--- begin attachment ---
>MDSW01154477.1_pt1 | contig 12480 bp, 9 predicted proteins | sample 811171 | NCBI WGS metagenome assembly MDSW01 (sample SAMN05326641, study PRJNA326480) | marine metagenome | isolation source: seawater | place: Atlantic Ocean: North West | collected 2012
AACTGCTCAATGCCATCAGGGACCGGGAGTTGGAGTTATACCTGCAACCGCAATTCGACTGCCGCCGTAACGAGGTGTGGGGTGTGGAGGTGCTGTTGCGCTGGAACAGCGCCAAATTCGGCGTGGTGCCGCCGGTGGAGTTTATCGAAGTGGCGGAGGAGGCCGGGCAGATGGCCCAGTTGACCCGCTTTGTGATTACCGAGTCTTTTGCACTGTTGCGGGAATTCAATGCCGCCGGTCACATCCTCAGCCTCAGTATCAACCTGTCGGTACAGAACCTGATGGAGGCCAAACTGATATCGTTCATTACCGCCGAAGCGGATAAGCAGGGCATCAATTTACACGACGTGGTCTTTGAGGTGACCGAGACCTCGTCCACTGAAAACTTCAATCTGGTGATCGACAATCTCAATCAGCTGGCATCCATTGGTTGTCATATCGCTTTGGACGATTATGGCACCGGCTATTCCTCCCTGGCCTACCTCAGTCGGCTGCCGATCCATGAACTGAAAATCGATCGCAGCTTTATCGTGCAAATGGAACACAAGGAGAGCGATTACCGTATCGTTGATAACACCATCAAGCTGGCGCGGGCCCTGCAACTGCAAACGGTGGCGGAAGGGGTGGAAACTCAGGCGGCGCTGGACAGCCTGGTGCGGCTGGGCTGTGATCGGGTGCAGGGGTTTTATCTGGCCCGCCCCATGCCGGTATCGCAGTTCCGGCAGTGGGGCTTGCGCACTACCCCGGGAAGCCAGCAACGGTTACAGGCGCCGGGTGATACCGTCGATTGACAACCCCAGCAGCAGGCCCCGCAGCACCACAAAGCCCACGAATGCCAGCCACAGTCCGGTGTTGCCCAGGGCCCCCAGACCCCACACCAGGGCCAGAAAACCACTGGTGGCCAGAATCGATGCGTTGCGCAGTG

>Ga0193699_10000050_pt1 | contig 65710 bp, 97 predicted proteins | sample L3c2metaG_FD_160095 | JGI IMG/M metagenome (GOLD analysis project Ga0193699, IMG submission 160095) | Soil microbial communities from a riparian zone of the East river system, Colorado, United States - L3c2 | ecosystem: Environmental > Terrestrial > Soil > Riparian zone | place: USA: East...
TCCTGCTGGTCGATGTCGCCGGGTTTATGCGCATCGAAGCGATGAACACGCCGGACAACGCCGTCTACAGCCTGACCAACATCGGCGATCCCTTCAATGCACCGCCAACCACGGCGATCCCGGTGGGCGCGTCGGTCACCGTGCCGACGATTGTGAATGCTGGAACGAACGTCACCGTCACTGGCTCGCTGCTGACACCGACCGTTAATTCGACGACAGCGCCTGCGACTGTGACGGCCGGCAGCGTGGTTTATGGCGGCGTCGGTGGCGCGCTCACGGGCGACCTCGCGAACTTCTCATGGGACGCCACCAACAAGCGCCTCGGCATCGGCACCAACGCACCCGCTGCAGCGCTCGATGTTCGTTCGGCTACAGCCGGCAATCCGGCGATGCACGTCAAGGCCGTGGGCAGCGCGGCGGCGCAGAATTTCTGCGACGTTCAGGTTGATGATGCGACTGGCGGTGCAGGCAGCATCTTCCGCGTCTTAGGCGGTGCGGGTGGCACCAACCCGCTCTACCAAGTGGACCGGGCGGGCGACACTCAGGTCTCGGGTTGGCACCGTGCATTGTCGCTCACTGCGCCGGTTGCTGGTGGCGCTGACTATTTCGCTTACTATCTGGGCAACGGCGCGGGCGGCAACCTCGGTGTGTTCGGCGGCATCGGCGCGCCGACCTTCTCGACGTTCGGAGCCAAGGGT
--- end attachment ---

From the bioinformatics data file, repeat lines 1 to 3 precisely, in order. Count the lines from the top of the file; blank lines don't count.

>MDSW01154477.1_pt1 | contig 12480 bp, 9 predicted proteins | sample 811171 | NCBI WGS metagenome assembly MDSW01 (sample SAMN05326641, study PRJNA326480) | marine metagenome | isolation source: seawater | place: Atlantic Ocean: North West | collected 2012
AACTGCTCAATGCCATCAGGGACCGGGAGTTGGAGTTATACCTGCAACCGCAATTCGACTGCCGCCGTAACGAGGTGTGGGGTGTGGAGGTGCTGTTGCGCTGGAACAGCGCCAAATTCGGCGTGGTGCCGCCGGTGGAGTTTATCGAAGTGGCGGAGGAGGCCGGGCAGATGGCCCAGTTGACCCGCTTTGTGATTACCGAGTCTTTTGCACTGTTGCGGGAATTCAATGCCGCCGGTCACATCCTCAGCCTCAGTATCAACCTGTCGGTACAGAACCTGATGGAGGCCAAACTGATATCGTTCATTACCGCCGAAGCGGATAAGCAGGGCATCAATTTACACGACGTGGTCTTTGAGGTGACCGAGACCTCGTCCACTGAAAACTTCAATCTGGTGATCGACAATCTCAATCAGCTGGCATCCATTGGTTGTCATATCGCTTTGGACGATTATGGCACCGGCTATTCCTCCCTGGCCTACCTCAGTCGGCTGCCGATCCATGAACTGAAAATCGATCGCAGCTTTATCGTGCAAATGGAACACAAGGAGAGCGATTACCGTATCGTTGATAACACCATCAAGCTGGCGCGGGCCCTGCAACTGCAAACGGTGGCGGAAGGGGTGGAAACTCAGGCGGCGCTGGACAGCCTGGTGCGGCTGGGCTGTGATCGGGTGCAGGGGTTTTATCTGGCCCGCCCCATGCCGGTATCGCAGTTCCGGCAGTGGGGCTTGCGCACTACCCCGGGAAGCCAGCAACGGTTACAGGCGCCGGGTGATACCGTCGATTGACAACCCCAGCAGCAGGCCCCGCAGCACCACAAAGCCCACGAATGCCAGCCACAGTCCGGTGTTGCCCAGGGCCCCCAGACCCCACACCAGGGCCAGAAAACCACTGGTGGCCAGAATCGATGCGTTGCGCAGTG

>Ga0193699_10000050_pt1 | contig 65710 bp, 97 predicted proteins | sample L3c2metaG_FD_160095 | JGI IMG/M metagenome (GOLD analysis project Ga0193699, IMG submission 160095) | Soil microbial communities from a riparian zone of the East river system, Colorado, United States - L3c2 | ecosystem: Environmental > Terrestrial > Soil > Riparian zone | place: USA: East...